VIDEO REMAINS: Nostalgia, Technology, and Queer Archive Activism

A. Juhasz
2006 GLQ: A Journal of Lesbian and Gay Studies  
Jhe 1992 videotape interview of my best friend, actor and East Village personality James Robert Lamb, had become for me a haunted and hated object. We shot it less than a year before he died of AIDS, and it served as an inadequate surrogate. The tape did not represent Jim-a sometimes go-go dancer, severalyear member of Charles Ludlam's off-Broadway Ridiculous Theatrical Company, and consummate performer-at his best or in his complexity. A fifty-five-minute interview cannot adequately represent
more » ... marvelous, mischievous life. And yet, I did have this video in my archive. Something of him, and that time, remained within its signals. After many years, the plastic cassette lured me back, forcing me to consider what changes and what lasts after death, across time, and because of videotape. I could use this remnant to revisit Jim's life and death, as well as that of AIDS activism and AIDS video activism. And when, in 2004, I succumbed, my process was more intuitive than for my previous work, which tends toward the analytic or polemic. I followed my dreams (often being visited by Jim at night), pored over old pictures and letters, and allowed myself to be led by freak circumstances. When Silverlake hairstylist Michael Anthony, who had never cut my hair before, initiated a conversation about AIDS in New York in the 1980s only an hour after I had agreed to videotape young gay men in the AIDS Project Los Angeles support group Mpowerment, I knew I must integrate them both into the piece. Using the mirror, I shot Michael cutting my hair while simultaneously performing oft-told tales of his friend and my namesake, Alexandra, a drag queen who died of AIDS in the mid-1980s; I shot hours of support group meetings where the gay boys of color at Mpowerment would GLQ 12:2 pp.319-328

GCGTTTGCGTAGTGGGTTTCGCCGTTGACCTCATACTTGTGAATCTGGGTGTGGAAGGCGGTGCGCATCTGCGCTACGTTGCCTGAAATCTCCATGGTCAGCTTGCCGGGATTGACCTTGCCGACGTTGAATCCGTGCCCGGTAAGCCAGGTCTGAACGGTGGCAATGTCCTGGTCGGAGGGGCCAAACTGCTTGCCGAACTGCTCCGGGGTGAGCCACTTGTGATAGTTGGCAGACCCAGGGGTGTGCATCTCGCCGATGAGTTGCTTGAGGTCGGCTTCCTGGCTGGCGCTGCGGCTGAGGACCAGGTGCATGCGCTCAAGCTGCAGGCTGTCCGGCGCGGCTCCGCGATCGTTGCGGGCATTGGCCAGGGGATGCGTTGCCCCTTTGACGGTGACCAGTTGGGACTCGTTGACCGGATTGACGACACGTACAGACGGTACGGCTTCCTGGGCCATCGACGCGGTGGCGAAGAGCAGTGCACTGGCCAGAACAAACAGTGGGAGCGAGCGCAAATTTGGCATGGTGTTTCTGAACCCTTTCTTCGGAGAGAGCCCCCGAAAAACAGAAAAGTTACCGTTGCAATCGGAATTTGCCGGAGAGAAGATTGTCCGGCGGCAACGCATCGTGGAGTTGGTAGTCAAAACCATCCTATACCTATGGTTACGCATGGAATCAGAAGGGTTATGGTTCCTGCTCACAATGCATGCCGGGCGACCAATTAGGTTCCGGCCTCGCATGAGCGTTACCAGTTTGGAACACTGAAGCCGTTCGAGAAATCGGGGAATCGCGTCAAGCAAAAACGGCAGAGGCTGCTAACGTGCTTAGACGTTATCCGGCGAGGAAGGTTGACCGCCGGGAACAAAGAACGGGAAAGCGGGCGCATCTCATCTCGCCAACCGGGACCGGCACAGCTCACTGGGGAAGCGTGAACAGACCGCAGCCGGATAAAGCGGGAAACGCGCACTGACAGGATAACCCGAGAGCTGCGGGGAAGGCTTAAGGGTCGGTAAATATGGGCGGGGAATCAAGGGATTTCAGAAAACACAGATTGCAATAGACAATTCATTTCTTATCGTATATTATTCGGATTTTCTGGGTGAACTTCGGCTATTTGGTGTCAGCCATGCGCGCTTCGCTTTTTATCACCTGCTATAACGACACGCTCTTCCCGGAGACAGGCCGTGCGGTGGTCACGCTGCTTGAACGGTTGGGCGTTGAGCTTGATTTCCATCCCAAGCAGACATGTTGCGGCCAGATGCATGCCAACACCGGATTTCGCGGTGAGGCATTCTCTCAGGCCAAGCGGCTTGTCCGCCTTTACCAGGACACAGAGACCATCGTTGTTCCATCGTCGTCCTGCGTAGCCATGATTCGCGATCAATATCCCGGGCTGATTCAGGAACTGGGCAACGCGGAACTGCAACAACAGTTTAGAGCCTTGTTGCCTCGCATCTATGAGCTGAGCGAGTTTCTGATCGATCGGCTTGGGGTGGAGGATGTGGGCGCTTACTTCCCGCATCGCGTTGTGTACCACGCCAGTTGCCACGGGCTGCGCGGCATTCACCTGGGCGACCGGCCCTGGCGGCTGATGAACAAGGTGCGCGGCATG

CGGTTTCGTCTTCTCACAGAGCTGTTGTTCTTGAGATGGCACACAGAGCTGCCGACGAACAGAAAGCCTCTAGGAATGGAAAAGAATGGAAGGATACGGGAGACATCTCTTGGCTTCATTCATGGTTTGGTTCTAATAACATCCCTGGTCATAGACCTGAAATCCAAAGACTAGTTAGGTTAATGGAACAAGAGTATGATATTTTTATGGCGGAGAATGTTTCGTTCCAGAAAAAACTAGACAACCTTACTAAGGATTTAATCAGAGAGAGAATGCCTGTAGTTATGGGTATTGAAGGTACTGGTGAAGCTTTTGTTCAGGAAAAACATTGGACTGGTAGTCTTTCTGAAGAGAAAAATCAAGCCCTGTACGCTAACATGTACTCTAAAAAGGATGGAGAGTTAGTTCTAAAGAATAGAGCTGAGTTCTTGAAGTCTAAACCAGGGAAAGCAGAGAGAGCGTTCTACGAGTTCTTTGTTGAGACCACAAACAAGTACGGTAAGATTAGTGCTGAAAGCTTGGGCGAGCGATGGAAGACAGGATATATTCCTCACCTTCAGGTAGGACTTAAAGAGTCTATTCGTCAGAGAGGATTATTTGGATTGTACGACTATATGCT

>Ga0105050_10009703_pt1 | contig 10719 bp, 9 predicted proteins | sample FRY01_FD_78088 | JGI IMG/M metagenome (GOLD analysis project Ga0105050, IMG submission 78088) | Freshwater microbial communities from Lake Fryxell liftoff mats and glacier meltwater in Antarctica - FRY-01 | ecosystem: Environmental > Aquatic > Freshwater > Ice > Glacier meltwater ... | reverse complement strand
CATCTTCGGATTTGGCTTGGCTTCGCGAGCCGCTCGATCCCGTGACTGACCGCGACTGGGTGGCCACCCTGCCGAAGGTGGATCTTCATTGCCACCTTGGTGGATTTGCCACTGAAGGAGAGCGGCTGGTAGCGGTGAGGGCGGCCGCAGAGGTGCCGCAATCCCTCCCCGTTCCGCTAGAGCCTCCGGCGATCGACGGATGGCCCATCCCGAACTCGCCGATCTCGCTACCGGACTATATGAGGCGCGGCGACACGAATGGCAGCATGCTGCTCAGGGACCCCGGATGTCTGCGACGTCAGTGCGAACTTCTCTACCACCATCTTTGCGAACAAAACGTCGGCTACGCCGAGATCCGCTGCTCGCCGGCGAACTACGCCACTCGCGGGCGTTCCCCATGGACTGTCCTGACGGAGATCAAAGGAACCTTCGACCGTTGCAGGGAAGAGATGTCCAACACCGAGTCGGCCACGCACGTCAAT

doi:10.1215/10642684-12-2-319 fatcat:2wbjh5hszbfd5bnvpi4fjcbo3m